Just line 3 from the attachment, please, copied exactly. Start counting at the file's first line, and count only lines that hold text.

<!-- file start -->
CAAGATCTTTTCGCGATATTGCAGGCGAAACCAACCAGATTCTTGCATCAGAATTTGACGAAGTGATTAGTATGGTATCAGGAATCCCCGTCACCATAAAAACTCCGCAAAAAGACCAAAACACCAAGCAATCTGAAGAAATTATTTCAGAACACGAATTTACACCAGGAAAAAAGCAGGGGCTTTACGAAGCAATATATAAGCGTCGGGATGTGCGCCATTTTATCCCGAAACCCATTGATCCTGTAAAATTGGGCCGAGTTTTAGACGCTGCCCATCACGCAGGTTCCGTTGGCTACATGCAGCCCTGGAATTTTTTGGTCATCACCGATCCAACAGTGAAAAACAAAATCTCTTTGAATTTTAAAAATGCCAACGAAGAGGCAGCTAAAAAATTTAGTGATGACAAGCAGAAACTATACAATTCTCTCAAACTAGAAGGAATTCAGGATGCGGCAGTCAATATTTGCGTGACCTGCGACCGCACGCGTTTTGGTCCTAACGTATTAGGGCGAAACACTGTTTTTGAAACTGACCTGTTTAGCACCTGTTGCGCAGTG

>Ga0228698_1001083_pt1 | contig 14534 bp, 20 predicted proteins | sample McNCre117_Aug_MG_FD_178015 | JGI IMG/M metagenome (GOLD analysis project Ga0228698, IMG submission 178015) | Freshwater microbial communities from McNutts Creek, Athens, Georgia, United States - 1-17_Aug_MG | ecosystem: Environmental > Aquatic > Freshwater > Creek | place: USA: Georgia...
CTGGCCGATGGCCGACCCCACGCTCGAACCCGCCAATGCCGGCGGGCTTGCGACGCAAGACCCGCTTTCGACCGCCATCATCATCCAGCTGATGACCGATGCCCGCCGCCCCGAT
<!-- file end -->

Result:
CTGGCCGATGGCCGACCCCACGCTCGAACCCGCCAATGCCGGCGGGCTTGCGACGCAAGACCCGCTTTCGACCGCCATCATCATCCAGCTGATGACCGATGCCCGCCGCCCCGAT